Chemical and biological detection and monitoring of various types of molecules is an essential task in many fields. Healthcare, medical diagnosis, food industry, environmental monitoring, safety, and industrial process control are all areas where different substances sensing is needed1. In general, optical sensors exhibit higher sensitivity, wider dynamic range, and immunity to electromagnetic interferences over their electrical counterparts2. Moreover, integrated optical sensors offer mass scale hence low-cost fabrication and high throughput sensing using multiplexed sensor array3,4. In addition, co-integration with electrical functions is possible resulting in compact portable devices capable of real-time detection. Thus, integrated optical sensors are a promising platform for Lab-on-Chip technology4.

There are mainly two techniques in integrated label-free optical sensing namely refractive index (RI) and absorption sensing3,5. RI sensor detects the real part n of the medium (analyte) refractive index6,7,8,9,10,11,12,13,14,15,16,17,18,19. RI sensors are suitable for small volume samples as n is related to concentration, not the total sample mass3. Hence, they are a good candidate for integrated on-chip optical sensing. Another advantage of RI sensors is that small changes in n over small distances can lead to a large change in the propagating wave phase reaching very high sensitivities through different optical devices. Mach–Zehnder Interferometer (MZI)7,8,9,10 and micro-resonators11,12,13,14,15 are the most widely used optical devices for RI sensing in addition to sensors using surface plasmon polariton (SPP) waves2,16,17,18,19. However, RI sensors are not selective, i.e. they determine only the value of the refractive index n but cannot determine the substance that resulted in this refractive index. At a certain wavelength, different substances with different concentrations can result in the same n. Moreover, in the case of a multiple element medium, the sensor will determine the resultant n and not the elements composition of this medium. Thus, selectivity is one of the main issues regarding RI sensors. One widely used technique to solve this problem in bio-sensing is surface functionalization4,20,21,22,23,24. In surface functionalization, the surface of the sensing waveguide is coated with specific molecules called binder or capture molecules and immobilized through a certain process. The immobilized molecules selectively capture the analyte molecules to be detected from the whole sample. Although this technique is selective and widely used in bio-sensing however, it involves many lengthy processes to functionalize the sensor surface with the capture molecules. In addition, a washing step after sensor exposure to the sample is needed to make sure that only the analyte of interest is present in the sensor medium. Moreover, this surface functionalization process may be challenging or even not possible on some materials. Also, as mentioned this technique is used only with biological samples. Furthermore, for multi-element detection, multiple output signals need to be detected which complicates the sensor circuitry.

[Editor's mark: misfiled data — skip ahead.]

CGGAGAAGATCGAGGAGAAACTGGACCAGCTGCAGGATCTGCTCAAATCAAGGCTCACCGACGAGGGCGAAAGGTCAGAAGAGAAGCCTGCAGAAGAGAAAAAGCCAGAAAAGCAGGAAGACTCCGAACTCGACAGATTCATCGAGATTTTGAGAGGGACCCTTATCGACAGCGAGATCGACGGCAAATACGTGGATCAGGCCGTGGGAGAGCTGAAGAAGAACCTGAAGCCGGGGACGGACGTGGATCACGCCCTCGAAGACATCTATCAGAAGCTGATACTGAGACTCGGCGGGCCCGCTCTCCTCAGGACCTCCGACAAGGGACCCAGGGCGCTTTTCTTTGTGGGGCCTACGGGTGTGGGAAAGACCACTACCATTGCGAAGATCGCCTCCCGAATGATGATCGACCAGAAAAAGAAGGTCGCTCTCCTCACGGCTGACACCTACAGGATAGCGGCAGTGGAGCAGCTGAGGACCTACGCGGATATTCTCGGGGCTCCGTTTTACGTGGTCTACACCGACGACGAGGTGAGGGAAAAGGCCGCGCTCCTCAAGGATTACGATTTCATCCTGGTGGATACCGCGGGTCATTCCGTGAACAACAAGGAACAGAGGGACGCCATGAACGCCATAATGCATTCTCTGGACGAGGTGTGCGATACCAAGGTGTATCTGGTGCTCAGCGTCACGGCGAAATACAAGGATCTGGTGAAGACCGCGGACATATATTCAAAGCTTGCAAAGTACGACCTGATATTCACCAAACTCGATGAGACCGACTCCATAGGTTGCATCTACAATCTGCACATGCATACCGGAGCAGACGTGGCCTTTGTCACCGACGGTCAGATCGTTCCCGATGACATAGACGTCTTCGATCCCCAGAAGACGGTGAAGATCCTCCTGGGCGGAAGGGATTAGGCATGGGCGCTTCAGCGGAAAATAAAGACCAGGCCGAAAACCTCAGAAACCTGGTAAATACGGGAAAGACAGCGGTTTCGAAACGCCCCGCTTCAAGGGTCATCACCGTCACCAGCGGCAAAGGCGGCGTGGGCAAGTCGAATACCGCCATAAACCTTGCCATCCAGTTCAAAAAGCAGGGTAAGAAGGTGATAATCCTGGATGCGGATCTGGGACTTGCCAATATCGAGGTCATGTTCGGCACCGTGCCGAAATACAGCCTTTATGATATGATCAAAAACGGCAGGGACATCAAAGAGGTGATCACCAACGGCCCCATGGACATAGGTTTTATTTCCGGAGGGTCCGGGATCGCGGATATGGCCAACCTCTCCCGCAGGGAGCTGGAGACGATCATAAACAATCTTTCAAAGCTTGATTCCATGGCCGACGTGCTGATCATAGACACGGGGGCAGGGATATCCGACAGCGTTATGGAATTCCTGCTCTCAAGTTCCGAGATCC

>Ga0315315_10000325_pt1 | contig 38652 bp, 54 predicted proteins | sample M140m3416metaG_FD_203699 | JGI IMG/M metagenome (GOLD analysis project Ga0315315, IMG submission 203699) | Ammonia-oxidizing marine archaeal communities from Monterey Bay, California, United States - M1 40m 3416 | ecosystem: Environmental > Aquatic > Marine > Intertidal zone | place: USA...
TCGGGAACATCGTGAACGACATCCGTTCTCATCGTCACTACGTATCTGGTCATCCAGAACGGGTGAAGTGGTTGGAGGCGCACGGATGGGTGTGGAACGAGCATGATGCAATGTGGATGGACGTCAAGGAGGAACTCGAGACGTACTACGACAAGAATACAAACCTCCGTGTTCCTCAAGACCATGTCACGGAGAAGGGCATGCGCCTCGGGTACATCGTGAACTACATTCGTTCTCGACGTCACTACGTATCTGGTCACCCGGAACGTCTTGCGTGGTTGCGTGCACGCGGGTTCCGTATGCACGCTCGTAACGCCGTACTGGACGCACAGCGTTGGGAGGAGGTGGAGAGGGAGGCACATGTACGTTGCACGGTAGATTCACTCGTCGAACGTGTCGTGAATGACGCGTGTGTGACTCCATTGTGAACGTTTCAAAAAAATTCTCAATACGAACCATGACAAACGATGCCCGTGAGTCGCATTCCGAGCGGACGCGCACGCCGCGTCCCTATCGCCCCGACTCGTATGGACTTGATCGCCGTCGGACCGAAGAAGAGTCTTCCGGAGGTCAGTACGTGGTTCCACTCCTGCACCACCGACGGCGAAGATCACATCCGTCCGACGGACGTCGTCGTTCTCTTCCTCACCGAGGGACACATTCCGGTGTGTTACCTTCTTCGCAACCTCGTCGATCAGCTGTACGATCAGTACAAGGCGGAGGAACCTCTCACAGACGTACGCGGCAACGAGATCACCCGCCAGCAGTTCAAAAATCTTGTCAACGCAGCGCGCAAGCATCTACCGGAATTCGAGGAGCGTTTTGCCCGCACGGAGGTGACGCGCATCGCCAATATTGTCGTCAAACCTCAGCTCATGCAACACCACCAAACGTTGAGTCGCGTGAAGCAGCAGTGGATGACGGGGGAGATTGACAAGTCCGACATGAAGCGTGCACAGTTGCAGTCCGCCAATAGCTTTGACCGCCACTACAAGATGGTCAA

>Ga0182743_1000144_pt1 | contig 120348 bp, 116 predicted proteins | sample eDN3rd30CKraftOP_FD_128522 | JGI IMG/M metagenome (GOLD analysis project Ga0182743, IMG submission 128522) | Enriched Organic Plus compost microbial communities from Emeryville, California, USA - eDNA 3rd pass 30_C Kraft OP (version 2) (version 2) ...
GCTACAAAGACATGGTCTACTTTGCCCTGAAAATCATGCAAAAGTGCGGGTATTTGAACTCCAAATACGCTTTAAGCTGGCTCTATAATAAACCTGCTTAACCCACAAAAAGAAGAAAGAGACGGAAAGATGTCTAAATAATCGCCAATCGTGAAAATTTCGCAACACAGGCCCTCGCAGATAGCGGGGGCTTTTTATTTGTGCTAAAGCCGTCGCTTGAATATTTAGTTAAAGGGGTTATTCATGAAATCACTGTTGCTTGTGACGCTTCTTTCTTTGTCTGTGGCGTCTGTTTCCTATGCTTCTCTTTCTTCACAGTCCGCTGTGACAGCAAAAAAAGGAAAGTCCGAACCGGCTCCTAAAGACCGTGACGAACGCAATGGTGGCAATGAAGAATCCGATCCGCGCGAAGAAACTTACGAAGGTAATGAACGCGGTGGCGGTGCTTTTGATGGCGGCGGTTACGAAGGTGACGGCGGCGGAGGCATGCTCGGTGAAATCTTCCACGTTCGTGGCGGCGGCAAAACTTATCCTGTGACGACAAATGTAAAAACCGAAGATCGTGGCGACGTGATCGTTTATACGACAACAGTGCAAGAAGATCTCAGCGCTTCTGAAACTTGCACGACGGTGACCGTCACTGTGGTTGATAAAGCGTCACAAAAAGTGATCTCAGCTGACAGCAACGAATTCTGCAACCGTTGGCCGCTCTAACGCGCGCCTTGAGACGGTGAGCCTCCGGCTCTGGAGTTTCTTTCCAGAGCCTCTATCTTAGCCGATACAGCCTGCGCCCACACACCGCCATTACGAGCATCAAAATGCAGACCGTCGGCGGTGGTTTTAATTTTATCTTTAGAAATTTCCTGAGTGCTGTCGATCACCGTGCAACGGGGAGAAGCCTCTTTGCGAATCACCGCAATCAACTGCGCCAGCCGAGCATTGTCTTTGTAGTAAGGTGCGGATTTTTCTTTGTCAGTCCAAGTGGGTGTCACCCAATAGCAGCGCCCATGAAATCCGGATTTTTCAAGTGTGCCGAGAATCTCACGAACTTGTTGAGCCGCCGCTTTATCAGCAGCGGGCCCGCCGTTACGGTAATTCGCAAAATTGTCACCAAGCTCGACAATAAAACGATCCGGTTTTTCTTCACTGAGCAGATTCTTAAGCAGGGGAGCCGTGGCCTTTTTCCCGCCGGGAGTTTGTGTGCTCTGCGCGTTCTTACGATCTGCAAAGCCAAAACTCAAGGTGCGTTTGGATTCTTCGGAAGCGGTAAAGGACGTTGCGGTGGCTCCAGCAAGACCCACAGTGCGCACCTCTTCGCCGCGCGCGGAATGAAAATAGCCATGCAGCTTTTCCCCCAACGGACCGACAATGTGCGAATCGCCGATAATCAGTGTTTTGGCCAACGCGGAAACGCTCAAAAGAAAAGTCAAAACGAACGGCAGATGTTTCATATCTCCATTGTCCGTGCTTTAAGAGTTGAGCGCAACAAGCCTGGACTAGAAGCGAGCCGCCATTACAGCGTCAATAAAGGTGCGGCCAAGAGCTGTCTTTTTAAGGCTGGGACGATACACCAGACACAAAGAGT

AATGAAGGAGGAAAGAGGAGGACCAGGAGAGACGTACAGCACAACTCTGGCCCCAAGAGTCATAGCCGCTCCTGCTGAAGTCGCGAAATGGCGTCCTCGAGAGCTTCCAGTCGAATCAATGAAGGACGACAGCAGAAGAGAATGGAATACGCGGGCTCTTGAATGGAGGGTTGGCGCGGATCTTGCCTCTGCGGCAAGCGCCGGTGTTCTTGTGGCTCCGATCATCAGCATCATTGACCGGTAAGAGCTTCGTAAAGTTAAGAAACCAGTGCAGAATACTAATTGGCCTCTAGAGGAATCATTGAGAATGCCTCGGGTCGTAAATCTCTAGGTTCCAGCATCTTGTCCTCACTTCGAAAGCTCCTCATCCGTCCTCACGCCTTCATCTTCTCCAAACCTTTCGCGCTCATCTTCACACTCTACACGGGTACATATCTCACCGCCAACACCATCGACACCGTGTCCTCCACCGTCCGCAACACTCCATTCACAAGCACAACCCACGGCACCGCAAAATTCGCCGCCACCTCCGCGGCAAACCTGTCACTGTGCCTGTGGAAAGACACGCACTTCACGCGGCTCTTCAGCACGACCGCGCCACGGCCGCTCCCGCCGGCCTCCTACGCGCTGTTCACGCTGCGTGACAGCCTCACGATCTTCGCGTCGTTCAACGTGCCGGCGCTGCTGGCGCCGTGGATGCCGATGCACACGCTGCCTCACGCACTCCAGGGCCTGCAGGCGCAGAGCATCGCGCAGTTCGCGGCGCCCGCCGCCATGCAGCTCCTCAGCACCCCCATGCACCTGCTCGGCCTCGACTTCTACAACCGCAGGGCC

On the other hand, absorption sensors which detect the imaginary part k of the medium refractive index can be selective25,26,27,28. The absorption spectrum of the sample is measured and then used to specify the different substances present in the sample through their absorption fingerprints25. However, the sensitivity of this technique depends on the sample volume because larger interaction lengths between the light and sample will result in higher light absorption hence higher sensitivity28. Consequently, integrated waveguide based absorption sensors with micrometer dimensions suffer from poor sensitivity. To overcome this problem high-quality factor (Q) micro-cavities were proposed to enhance the interaction length between the mode field and the analyte26,27,28. In high-Q cavities, the light circulates multiple times in the cavity and hence the effective optical path length can be increased significantly from micrometer to millimeter range26,27,28. In28 authors used micro-ring resonators with Q > 100,000 to enhance the interaction length and hence sensitivity for on-chip absorption spectroscopy. The absorption spectrum of N-methylaniline was successfully obtained in this work. In29 authors were detecting the complex refractive index of the sensing medium by measuring changes in the resonance wavelength and the resonance linewidth of a photonic crystal micro-cavity from which they detect the complex refractive index of the medium. Using this technique they were able to determine the concentration composition of a ternary mixture.